“Now we've got a lot more arable farming, with potatoes and maize for anaerobic digesters - you've got bigger machinery, which is compacting the soil, so it's not absorbing the water as well.

“They’re all small things, but they’re working up to a significant issue.”


One of the issues caused by high phosphorous levels is the growth of algal bloom, which appears as a thick green slime often seen in ponds and rivers.

 “In summer you get low-flows of water, you get intense sunshine - and if there's phosphate-rich water, algal bloom is in its element,” Mr McRobb adds.

“It covers the river, it cuts out sunlight, and so all the plants beneath it - and indeed, the life beneath it - is put into darkness.”

When the algae die off and rot, the decomposition process depletes oxygen levels in the water, killing off plants and aquatic wildlife in turn.

The National Wales: Algal bloom appears as a thick green slime on bodies of waterAlgal bloom appears as a thick green slime on bodies of water

This spells danger, Mr McRobb says, for the salmon, trout, otters and waterbirds that call the Wye home.

“Ten years ago, one of the most striking things about the Wye would’ve been the Ranunculus, which is the ribbon-like plants that you'd see flowing down the middle of the river, beautiful white flowers, mayflies on them - it's one of the things that cygnets feed on.

“None of that exists now.

“This is a slow death, that's so obvious to anyone that's looked at the river over a period of time.”

In what they see as an absence of appropriate action by authorities, the campaigners have set up a citizen scientist' project.

READ MORE: Wild swimmers collect water samples for microplastics study

Ordinary members of the public are trained to collect water samples from the Wye, which are then sent off for analysis. This allows for more consistent monitoring of the damage done by pollutants.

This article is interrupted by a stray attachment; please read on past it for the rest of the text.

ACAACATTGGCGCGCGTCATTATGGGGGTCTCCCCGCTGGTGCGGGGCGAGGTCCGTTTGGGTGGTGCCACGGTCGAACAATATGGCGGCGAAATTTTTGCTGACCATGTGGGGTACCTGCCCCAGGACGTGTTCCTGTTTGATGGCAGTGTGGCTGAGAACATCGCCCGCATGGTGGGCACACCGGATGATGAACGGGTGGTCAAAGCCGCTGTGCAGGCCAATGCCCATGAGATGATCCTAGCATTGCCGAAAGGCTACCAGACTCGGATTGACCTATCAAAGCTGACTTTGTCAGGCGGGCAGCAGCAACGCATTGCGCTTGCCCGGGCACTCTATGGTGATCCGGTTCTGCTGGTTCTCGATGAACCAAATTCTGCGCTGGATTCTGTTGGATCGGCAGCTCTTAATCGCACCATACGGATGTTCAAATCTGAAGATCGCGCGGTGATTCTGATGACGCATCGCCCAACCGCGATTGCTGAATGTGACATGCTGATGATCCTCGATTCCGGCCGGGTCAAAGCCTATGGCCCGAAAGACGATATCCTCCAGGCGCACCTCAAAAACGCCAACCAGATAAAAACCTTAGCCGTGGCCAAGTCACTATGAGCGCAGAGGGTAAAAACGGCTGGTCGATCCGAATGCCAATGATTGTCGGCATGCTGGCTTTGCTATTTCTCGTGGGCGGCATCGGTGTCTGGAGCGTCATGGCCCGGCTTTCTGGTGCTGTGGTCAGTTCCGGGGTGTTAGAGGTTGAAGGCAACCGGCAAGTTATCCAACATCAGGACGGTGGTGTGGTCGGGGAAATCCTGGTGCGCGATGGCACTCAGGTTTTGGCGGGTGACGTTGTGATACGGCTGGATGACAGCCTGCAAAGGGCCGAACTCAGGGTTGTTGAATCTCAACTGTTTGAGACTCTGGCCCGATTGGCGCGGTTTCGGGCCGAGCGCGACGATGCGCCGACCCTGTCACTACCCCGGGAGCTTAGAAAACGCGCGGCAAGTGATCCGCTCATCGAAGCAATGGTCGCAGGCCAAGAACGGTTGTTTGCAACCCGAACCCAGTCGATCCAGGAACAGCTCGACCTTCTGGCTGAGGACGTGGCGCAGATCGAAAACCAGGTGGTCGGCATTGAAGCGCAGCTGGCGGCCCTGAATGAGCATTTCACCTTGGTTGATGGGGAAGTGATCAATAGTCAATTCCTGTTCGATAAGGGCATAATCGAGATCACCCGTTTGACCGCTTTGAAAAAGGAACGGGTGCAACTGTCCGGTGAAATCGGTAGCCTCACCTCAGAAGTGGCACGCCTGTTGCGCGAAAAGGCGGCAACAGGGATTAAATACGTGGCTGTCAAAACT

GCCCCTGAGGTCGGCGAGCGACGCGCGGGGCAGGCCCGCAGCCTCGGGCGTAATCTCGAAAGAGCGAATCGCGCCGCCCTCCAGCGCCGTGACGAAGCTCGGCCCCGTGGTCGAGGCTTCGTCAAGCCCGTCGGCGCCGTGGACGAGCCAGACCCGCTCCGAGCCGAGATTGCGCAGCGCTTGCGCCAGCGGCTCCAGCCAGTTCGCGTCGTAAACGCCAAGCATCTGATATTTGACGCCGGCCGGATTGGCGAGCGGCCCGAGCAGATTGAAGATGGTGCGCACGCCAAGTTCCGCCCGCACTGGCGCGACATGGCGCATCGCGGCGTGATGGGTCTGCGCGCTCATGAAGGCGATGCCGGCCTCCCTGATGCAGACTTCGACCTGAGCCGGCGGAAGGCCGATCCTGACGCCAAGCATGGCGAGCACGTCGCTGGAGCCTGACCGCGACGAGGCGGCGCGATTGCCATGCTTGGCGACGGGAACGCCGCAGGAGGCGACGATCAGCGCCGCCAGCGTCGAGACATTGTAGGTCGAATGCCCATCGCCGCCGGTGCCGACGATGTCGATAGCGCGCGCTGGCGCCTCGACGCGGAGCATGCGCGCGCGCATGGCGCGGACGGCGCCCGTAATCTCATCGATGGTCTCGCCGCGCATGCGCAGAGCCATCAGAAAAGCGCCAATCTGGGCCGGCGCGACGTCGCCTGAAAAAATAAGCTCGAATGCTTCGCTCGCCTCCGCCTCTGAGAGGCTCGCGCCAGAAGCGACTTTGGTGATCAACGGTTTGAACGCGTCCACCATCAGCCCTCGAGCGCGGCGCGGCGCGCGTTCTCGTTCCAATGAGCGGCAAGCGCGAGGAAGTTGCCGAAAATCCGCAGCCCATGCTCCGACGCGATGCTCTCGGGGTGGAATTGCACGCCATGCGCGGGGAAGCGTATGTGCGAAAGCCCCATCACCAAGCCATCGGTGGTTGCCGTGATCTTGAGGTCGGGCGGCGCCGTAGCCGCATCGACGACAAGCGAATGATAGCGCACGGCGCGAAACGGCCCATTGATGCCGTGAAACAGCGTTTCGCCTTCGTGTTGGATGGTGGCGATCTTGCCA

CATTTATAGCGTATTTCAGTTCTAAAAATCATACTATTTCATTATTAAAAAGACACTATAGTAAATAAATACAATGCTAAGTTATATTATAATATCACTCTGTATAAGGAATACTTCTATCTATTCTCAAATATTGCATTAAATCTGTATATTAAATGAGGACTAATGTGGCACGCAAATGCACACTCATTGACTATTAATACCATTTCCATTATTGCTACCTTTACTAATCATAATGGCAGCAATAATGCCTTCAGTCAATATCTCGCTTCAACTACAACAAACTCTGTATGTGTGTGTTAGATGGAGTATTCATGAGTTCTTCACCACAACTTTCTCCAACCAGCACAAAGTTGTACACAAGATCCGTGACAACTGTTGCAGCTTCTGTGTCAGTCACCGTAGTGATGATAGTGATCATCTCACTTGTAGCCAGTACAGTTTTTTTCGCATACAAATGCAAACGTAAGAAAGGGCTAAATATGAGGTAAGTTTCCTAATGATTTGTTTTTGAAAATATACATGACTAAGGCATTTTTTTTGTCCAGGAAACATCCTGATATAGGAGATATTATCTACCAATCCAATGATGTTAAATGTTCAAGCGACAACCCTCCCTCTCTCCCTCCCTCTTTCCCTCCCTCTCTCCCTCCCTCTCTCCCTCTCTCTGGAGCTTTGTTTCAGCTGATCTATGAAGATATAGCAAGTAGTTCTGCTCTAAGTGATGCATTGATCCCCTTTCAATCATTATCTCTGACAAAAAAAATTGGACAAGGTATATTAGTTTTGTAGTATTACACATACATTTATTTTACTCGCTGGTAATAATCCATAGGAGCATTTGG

“We started out hoping to have fifty to 100 volunteers, but we've actually got 450,” Mr McRobb says.

“We've been completely surprised and delighted that so many people have come forward to be part of this project.

“We're one of a number of different groups who are doing this. There's Friends of the Upper Wye, there’s the Campaign for the Protection of Rural Wales.

“In total, we're probably at around about 800 volunteers.”

Farmers’ Unions have previously pushed back at the idea that poultry farming is the main factor behind this “slow death” of the Wye, pointing instead to the sewage dumping practices of Welsh Water.

Data from Welsh Water shows that one of their storm drains in Hay-on-Wye dumped raw sewage into the river for over 435 hours in 2020. Another in Newbridge-on-Wye dumped sewage for 233 hours, while a wastewater treatment works near the river in Cilmery, Builth Wells, dumped sewage for an eye-watering 1,175 hours.

Whether or not poultry farms are truly to blame, Mr McRobb believes farmers can work together with campaigners to improve the Wye’s chances.

“I think most family farms do want to do the right thing and do want to be environmentally friendly.

“I think it is the large agricultural business that will need more pressure.

“But that's why part and parcel of what we're doing is to now look at the supermarkets, because there's nothing like business pressure.

“We think that consumer pressure will actually affect these larger businesses, but they will fight long and hard to retain profitability over environmental good.

“It’s a systemic issue that we have to change - by and large globally, large agri industry is causing the issues, affecting wellbeing for the whole of the planet.”

You can check pollution in your local river with this interactive map from The Rivers Trust.